I would usually arrive by 7:30-ish, chat with my coworkers for a bit and the students would start coming in by 7:40-ish.

Like I said before, it’s not like I’ve been sleeping in until 9 or 10 every morning. Not this morning, either. One of our bedroom windows is directly above the gate that allows access to our backyard. Exactly at 7:30 we heard the familiar “click-squeak” of the handle being lifted and the gate being swung open. Even before I got to the slider opening up to our deck in the dining area, our granddaughter was knock-knock-knocking on the glass door. As I opened the door to let them in, she reminded me that younger brother had to be to his elementary school by 8:20, then she headed back to her mom’s car to be dropped off at the high school.

Since I got my “Sam” money and my wife got her regular paycheck, we had bills to pay; that never changes. But since I’m no longer working, the paycheck to which I have become accustomed for the past 17-plus years was NOT there. I’ll get my first pension check the same day my wife does, but it’s going to be missing a couple of hundred dollars because of health insurance premiums. And my first SS check won’t come until the third Wednesday of October, so we’re going to have to do a bit of belt-tightening until we get settled into a new routine.

I DO work as a “stringer” (independent contractor, per se) for a local newspaper and with high school having started I’ll be getting at least one football game a week. And with Grand Valley State University playing almost every other week at home, I’ve got that going for me, too. And the West Michigan Whitecaps, the team I talked about the other night, won tonight so they’re playing Saturday afternoon. Woo hoooo!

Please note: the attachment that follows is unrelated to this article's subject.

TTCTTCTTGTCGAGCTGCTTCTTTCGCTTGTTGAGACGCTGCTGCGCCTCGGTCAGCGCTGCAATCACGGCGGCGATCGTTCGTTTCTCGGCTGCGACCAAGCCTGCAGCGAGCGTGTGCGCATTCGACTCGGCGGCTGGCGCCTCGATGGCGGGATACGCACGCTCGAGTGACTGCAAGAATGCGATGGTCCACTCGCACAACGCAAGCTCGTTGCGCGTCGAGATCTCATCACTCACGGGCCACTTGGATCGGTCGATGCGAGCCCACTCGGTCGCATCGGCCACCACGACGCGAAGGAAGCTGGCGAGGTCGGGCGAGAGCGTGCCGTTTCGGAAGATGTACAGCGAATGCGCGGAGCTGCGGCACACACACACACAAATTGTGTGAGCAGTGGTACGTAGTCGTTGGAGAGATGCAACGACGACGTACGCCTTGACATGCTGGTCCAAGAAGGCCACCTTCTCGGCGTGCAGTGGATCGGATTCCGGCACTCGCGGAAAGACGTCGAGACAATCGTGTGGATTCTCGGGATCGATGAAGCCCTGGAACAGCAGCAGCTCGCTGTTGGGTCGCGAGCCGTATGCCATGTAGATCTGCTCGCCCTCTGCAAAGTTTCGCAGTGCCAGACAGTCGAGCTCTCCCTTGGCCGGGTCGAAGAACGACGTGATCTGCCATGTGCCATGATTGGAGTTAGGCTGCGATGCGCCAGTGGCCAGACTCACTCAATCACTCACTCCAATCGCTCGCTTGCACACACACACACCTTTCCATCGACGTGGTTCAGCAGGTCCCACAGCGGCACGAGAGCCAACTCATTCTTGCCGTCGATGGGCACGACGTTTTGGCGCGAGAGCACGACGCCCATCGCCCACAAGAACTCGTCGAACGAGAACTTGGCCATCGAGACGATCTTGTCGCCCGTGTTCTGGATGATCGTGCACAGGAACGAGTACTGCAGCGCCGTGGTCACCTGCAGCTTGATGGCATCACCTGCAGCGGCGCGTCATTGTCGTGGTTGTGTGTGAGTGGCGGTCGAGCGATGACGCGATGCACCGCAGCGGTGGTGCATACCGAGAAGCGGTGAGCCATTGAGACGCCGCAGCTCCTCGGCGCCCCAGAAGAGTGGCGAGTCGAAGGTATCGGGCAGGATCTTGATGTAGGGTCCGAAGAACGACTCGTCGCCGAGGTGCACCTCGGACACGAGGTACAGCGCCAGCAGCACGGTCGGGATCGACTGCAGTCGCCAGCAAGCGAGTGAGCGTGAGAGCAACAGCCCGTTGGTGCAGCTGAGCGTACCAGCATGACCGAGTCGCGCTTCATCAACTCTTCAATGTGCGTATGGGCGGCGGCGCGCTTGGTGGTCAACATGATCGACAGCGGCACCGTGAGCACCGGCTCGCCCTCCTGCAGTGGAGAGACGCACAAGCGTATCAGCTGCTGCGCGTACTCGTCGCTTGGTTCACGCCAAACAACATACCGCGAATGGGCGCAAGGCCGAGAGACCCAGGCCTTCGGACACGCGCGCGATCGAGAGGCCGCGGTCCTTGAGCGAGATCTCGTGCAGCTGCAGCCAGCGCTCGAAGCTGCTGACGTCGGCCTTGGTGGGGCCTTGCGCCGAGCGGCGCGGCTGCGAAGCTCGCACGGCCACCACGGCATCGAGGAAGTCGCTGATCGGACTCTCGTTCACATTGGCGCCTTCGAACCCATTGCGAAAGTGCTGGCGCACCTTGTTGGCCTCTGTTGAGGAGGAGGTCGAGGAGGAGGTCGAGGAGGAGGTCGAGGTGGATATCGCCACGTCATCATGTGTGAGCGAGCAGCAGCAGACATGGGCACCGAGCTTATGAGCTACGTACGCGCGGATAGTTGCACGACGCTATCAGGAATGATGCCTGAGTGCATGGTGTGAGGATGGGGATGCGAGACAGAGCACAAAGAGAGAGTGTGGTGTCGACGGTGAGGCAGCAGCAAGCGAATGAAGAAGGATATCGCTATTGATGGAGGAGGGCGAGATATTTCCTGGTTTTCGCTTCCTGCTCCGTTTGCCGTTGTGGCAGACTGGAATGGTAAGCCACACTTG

I did a high-school game Friday night, in fact. The team I was covering scored on its second play of the game so I was hoping for something good to write about. Unfortunately for them, they did not score again until the final minute of the fourth quarter and lost 31-13. So, I’ve seen three games and only one of our “area” teams won.

The only highlight of the evening was that we got to look at a rainbow from the pressbox for most of the first quarter. In the third quarter, a train came through on the rail line that runs right behind the pressbox. As I love trains so much — the home where I was born was directly across the street from a railyard — I had to step out for a couple of minutes to watch it go by. I waved. The engineer blew the whistle. The guy videotaping the game for the visiting team watched with me. It was a good night, except for my stop at a McDonald’s where I ordered a shake, then had to wait almost three minutes because no one seemed to know who was responsible for what. I guess that’s what happens when you have high-school kids working on weekends.